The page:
After the over indulgences of the Christmas period and student loans starting to dwindle as we enter the second half of the university year, we all want to eat right for less. It is tempting when exams approach to go for the easy takeaway option but this can be bad for our bank balance as well as our bodies. By getting into a few good habits and thinking more about what food we buy, we can both eat healthier and spend less money. Here are a few tips.
Buying fresh produce and cooking from scratch are the best ways to have maximum control over what you eat. You can choose the cheapest and healthiest products and cook enough to take care of two or three meals. Bulking out meat dishes with more vegetables to makes dishes healthier and more inexpensive.
Plan Your Meals
Going to the supermarket knowing exactly what you need for the meals in your week ahead means you will create less waste and only buy the produce that you need. Certain meals such as casseroles and stews are great to cook in bulk and then save for a future meal either in the freezer or refrigerator.
Many chefs and dieticians recommend frozen vegetables and fruit as a convenient source of vitamins. They are often cheaper than fresh produce and have the advantage of lasting longer.
Meat is usually the most expensive of the products in anyone’s supermarket shopping basket. Experiment with vegetarian cooking at least three or four days a week. You will gain many health benefits and find your shopping bill has been cut considerably. Websites such as www.bbcgoodfood.com have many great meat-free recipes to try.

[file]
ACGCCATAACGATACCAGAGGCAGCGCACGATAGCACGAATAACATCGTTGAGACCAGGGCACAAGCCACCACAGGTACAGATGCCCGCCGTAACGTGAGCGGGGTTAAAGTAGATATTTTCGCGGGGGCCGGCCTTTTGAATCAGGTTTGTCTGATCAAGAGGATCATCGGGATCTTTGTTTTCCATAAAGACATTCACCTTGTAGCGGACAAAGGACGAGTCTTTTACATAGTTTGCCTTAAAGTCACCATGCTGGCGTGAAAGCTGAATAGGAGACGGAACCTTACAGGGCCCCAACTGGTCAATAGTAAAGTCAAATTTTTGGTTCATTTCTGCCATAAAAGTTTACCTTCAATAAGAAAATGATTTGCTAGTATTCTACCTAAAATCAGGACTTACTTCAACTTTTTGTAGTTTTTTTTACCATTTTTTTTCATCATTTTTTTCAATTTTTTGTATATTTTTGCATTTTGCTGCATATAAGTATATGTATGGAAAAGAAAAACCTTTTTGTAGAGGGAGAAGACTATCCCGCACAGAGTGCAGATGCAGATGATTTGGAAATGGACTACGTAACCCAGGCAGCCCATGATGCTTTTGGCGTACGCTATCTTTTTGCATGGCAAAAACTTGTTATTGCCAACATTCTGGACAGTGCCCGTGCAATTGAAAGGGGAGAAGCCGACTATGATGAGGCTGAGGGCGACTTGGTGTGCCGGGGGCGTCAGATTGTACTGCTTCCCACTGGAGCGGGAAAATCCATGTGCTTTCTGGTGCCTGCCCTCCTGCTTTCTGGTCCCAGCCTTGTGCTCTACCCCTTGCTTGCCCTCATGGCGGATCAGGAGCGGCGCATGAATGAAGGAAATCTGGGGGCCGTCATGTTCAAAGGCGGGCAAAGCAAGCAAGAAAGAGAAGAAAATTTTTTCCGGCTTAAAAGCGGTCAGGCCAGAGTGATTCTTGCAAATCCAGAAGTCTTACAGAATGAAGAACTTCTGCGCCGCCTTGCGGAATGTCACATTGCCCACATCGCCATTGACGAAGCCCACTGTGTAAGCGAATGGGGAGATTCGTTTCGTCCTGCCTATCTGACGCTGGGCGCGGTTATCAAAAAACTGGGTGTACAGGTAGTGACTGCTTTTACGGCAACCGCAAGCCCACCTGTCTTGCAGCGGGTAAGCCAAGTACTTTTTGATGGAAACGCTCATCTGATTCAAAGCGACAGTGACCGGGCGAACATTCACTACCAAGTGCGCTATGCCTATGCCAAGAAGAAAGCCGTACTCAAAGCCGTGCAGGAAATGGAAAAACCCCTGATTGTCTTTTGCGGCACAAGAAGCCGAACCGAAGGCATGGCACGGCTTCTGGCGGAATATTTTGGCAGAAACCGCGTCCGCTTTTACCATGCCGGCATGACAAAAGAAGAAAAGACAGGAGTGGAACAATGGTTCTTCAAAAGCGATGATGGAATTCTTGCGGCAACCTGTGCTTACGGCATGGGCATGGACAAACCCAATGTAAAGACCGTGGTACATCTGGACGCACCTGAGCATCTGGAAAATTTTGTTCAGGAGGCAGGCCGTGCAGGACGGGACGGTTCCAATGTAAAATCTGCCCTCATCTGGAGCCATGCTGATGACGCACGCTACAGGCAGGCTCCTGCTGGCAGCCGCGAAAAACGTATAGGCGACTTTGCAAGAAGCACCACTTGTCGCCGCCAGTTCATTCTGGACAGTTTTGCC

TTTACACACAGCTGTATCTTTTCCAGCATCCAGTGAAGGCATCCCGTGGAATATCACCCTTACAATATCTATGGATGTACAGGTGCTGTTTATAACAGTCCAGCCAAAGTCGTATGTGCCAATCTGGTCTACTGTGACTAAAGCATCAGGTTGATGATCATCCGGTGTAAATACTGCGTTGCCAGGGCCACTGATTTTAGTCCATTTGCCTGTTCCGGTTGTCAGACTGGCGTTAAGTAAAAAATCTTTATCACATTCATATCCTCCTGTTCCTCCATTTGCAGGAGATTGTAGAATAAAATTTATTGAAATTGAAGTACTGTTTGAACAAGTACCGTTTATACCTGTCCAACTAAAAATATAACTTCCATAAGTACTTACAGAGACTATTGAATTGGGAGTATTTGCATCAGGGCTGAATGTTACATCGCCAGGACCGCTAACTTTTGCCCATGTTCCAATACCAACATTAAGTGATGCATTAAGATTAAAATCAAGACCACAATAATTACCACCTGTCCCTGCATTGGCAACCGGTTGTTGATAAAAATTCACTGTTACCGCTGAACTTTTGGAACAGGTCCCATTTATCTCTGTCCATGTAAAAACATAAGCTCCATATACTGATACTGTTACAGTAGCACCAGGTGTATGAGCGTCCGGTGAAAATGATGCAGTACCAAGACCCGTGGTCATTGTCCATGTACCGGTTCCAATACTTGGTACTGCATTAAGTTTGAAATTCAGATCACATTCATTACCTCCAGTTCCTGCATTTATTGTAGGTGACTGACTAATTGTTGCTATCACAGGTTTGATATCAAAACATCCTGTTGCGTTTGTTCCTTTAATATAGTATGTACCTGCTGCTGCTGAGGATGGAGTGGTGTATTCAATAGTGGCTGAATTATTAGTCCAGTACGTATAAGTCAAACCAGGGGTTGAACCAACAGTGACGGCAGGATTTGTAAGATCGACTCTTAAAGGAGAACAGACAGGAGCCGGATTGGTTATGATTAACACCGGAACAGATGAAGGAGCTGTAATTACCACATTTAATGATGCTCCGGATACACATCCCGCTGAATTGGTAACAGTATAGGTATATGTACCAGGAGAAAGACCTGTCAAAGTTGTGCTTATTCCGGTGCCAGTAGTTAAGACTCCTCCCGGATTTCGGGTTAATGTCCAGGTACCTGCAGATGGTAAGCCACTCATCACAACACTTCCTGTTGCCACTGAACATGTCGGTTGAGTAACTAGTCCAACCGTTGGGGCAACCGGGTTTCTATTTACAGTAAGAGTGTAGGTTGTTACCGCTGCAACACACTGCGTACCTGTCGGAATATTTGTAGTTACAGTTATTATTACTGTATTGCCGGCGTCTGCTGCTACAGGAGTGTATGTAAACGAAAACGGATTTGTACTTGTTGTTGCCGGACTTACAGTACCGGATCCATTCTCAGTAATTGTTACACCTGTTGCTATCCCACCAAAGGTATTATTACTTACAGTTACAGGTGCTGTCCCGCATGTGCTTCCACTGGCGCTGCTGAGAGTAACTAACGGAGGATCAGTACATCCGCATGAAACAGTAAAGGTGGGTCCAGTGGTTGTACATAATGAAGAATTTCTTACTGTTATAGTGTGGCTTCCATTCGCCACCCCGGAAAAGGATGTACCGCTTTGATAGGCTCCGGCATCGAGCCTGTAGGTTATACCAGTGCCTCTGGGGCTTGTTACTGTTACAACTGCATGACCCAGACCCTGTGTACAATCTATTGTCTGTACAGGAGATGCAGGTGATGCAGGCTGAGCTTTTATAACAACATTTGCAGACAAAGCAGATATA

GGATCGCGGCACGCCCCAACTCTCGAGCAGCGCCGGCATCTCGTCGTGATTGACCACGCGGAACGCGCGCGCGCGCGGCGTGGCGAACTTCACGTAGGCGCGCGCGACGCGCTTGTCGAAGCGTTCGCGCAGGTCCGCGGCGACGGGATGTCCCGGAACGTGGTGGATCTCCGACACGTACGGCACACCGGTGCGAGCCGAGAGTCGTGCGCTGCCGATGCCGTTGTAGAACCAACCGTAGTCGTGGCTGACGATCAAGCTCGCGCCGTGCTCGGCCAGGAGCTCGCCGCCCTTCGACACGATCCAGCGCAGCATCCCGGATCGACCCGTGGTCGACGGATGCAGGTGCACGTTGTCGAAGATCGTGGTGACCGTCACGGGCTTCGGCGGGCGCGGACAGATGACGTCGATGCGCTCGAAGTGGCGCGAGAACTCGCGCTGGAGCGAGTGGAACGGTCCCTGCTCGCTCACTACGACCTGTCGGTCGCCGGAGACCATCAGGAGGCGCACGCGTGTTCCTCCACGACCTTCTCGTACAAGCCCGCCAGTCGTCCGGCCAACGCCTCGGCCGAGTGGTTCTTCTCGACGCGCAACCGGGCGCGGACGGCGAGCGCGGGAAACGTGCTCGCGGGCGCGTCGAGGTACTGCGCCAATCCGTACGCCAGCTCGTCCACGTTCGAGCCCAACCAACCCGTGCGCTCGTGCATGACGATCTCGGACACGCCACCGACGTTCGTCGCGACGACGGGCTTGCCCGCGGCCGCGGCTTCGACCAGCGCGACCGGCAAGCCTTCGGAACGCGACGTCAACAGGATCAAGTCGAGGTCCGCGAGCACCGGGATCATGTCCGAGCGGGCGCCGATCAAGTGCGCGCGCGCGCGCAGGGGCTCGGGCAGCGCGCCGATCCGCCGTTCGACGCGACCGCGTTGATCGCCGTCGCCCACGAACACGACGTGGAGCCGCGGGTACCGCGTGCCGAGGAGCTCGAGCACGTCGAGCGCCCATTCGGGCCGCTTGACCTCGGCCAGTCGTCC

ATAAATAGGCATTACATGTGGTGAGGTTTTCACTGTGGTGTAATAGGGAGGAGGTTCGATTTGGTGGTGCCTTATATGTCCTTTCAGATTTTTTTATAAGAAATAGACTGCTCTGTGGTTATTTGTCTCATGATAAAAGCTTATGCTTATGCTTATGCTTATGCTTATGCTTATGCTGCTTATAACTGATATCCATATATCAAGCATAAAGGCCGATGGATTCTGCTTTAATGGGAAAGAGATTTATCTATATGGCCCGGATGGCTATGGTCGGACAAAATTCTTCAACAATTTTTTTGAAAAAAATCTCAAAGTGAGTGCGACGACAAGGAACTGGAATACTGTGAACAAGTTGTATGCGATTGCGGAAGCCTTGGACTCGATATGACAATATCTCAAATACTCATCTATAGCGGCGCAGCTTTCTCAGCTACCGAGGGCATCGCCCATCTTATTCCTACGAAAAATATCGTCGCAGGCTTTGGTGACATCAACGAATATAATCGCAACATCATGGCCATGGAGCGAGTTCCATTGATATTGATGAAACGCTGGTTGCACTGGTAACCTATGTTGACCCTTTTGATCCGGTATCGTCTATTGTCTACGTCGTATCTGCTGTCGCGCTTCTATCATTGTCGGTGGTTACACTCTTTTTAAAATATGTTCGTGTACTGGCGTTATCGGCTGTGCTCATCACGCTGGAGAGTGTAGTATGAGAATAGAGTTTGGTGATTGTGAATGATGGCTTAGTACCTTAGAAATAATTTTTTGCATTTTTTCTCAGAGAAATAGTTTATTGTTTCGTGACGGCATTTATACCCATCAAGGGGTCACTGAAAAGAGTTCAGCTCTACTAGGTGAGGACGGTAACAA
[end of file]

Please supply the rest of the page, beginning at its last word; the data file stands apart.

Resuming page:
If you feel you cannot go without meat, try some of the cheaper cuts such as braising steaks, shin and shoulder. Many people are put off these because they can be tough but if you slow cook such cuts you get tender, flavoursome meat.
The cheapest way to buy chicken is whole. A whole chicken should also last you two or three meals. Make it go further by boiling down the carcass, extracting the bones and making a soup with added vegetables such as carrots, peas and celery. This is great in the winter to ward off seasonal colds and flu.
Smaller ‘express’ supermarkets are often more expensive and more and more people are seeing the benefits of shops like Aldi and Lidl which may not have the choice of the larger stores but often have much better prices, especially when it comes to fruit and vegetables. You can find out the cheapest supermarket for the products that you buy by visiting www.mysupermarket.com.